More demand for anti-domestic violence group’s counselling, transitional housing programs last year

Men Are Part of the Solution (MAPS), a non-profit organization that seeks to prevent domestic violence by helping men develop healthy relationship behaviours and deal with their addictions, saw an increased demand for their programs and services in the past year, annual general meeting attendees heard Sept. 30.

MAPS program director Michele Nichol said the organization had 57 intakes into its Health Relationships counselling program in the year ending March 31, up from 53 the previous year, as well as 22 clients who carried over from the previous year, more than the 12 they had in the same situation for the year that ended March 31, 2018. There are currently 11 clients enrolled in group counselling, which they are scheduled to complete in February 2020. The Healthy Relationships counselling program consists of 12 weekly group counselling sessions and up to eight one-on-one counselling sessions. The waiting list to get into the program is long enough to fill a year’s worth of counselling groups.

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“A lot of the guys that come to see us here are recommended by the courts,” said Nichol. “Not all, but some.”

Phoenix House, the MAPS transitional housing facility on Stanford Bay that opened in 2013, has also seen increased usage this year, particularly over the last three to four months, when all 12 of the available spaces have been occupied, compared to a historical average of about six.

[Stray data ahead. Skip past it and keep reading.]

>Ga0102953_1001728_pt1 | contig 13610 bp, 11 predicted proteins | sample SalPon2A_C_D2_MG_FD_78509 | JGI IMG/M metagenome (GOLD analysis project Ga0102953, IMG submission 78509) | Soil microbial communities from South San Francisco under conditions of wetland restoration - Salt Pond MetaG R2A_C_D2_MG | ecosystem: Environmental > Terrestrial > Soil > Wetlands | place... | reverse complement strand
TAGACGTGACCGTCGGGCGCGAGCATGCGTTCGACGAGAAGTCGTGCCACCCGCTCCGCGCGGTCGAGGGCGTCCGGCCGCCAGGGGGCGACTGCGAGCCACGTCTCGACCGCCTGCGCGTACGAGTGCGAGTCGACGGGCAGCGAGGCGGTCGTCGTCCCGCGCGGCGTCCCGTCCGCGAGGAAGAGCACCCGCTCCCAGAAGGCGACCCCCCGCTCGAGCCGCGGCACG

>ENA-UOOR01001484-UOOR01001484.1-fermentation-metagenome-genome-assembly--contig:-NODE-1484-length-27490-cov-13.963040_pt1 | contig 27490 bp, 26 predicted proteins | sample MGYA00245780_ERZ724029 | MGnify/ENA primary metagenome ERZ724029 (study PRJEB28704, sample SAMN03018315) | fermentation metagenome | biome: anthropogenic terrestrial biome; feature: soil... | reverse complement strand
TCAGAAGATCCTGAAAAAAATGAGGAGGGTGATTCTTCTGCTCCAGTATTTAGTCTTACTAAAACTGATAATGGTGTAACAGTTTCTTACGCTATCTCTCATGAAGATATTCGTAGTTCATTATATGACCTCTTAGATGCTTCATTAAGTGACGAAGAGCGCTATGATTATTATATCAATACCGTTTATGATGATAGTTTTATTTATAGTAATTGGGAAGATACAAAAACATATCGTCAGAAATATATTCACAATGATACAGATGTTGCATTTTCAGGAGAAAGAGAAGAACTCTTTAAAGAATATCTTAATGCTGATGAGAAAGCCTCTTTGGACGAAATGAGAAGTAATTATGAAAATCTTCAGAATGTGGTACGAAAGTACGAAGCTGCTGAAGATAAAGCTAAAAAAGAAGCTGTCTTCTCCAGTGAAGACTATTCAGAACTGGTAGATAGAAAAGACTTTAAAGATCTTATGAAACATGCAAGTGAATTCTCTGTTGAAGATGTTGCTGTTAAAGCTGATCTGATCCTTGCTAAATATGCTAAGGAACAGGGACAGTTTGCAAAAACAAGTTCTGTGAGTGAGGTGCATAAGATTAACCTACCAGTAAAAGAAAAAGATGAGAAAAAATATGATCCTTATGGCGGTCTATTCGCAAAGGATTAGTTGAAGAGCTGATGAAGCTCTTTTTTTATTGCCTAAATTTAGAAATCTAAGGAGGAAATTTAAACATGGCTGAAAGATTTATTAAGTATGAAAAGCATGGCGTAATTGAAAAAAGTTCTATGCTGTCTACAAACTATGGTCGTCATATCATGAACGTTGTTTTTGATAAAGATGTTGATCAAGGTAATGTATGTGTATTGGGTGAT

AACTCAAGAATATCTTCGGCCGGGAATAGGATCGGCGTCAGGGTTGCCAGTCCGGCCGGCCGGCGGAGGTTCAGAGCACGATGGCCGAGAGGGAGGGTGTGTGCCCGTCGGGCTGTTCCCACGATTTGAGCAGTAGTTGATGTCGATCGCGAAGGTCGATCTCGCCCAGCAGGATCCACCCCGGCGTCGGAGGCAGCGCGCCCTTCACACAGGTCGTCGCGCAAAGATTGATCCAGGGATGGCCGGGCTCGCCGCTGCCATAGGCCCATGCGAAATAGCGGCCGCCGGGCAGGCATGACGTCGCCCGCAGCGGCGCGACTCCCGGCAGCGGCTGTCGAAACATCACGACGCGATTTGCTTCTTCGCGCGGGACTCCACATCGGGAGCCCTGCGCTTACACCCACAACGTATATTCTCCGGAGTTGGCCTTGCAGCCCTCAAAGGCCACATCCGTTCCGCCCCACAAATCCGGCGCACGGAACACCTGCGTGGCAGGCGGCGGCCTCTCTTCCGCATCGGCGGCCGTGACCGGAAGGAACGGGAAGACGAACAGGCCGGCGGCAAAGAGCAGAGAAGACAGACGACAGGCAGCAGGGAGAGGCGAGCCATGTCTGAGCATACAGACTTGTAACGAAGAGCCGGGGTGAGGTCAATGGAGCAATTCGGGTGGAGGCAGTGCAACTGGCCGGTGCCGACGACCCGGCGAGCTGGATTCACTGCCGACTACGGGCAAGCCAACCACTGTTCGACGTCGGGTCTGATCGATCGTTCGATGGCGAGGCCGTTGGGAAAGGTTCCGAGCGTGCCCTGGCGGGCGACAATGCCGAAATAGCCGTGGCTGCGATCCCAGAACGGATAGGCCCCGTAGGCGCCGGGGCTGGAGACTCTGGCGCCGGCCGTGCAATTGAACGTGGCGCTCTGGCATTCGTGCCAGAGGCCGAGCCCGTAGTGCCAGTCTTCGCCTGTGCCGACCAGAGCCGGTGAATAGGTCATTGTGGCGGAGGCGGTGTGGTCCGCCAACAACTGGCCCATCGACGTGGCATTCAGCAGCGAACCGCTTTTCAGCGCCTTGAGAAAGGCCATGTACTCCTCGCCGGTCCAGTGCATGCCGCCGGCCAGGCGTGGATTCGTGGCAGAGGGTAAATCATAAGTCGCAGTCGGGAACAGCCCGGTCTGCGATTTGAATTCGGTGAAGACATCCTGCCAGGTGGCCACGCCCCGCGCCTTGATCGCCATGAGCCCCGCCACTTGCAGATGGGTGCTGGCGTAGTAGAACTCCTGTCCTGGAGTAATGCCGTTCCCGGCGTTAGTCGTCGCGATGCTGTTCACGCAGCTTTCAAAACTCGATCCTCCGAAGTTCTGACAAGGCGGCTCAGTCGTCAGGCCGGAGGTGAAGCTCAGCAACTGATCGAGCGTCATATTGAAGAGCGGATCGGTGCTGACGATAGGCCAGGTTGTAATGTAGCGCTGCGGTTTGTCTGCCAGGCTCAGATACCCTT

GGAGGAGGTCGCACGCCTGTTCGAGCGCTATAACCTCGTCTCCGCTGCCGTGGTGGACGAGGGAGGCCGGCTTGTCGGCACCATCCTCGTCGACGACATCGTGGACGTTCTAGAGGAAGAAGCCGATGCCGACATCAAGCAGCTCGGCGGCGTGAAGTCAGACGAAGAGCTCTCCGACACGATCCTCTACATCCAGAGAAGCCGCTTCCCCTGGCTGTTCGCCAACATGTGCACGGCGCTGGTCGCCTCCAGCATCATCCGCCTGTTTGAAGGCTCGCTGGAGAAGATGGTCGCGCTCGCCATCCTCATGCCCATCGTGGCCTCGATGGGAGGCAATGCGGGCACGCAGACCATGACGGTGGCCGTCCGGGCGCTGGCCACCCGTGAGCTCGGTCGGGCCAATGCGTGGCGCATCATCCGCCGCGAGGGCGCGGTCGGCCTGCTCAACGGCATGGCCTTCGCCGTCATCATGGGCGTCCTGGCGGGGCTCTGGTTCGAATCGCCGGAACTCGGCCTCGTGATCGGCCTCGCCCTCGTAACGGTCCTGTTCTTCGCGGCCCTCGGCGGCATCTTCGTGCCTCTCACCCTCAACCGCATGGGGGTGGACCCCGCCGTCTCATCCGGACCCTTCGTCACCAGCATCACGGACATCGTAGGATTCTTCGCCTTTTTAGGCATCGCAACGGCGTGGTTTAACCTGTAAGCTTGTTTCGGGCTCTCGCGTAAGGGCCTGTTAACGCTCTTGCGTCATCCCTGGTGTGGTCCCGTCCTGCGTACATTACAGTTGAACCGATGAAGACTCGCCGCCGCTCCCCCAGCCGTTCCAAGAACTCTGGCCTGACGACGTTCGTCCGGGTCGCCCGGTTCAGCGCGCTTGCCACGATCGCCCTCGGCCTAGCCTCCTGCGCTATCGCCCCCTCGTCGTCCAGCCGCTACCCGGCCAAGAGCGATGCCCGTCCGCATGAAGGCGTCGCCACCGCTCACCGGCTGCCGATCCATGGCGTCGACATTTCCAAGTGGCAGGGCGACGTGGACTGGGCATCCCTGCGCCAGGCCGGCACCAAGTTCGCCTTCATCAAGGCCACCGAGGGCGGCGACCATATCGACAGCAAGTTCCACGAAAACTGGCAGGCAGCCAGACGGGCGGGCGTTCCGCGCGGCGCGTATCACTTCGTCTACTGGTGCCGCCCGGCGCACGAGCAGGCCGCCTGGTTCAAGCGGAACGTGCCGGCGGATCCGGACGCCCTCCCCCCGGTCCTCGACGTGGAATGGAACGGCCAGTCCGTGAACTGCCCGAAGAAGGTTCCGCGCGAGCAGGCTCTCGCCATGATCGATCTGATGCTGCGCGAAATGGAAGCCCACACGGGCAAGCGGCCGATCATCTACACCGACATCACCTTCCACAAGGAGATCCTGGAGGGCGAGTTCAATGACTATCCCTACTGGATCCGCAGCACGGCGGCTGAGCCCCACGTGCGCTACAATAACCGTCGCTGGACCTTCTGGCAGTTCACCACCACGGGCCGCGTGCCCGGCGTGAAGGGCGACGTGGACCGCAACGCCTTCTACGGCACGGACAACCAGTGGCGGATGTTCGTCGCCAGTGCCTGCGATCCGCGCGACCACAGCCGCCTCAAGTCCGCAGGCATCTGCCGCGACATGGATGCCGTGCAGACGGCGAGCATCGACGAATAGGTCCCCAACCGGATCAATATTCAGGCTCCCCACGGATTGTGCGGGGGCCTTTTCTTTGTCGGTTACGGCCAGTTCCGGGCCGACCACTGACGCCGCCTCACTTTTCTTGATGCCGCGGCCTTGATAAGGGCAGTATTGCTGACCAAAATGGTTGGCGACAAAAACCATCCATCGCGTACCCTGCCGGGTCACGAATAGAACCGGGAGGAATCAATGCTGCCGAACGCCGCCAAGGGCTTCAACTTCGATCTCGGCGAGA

“Men that go in there have to commit to sobriety,” said MAPS board president Oswald Sawh. “It’s a drug-free environment as well.”

Some residents of Phoenix House come there after completing treatment at the Addictions Foundation of Manitoba’s Eaglewood Addictions Centre on Princeton Drive.

“Once they’re finished that program if they don’t’ have a place to live quite often we’re one option,” said Sawh.

Transitional housing residents also have the opportunity to take part in a partnership program with the City of Thompson and Manitoba Hydro in which MAPS is contracted to perform debris cleanup along the shores of the Burntwood River. MAPS is currently in the third year of its second five-year contract with Hydro to perform this work.

“We try to see which men in our transitional housing would be willing to work in that program,” said Sawh. Any spaces not filed by Phoenix House residents are filled by Nisichawayasihk Cree Nation members.

Programs offering accommodations need to provide activities for residents if they want to see progress, said Nichol, who attended a domestic violence conference in Europe this past year to make a presentation on how MAPS is addressing the issue.

“We also learned from other people what they were doing,” Nichol said.

Sawh said he realizes that there are still not enough programs and services for women and children affected by domestic violence but says the factors contributing to men acting violently need to be addressed as well.

“You cannot deal with just half of the equation when it comes to domestic violence,” he said.

MAPS’s expenses slightly outpaced their revenues this year, by approximately $7,000, but the organization still has about $6,000 in cash on hand as well as about $4,000 worth of accounts receivable and prepaid expenses.

The meeting closed with the re-election of Sawh and Dennis Green of Community Futures North Central development as the board’s two members-at-large.

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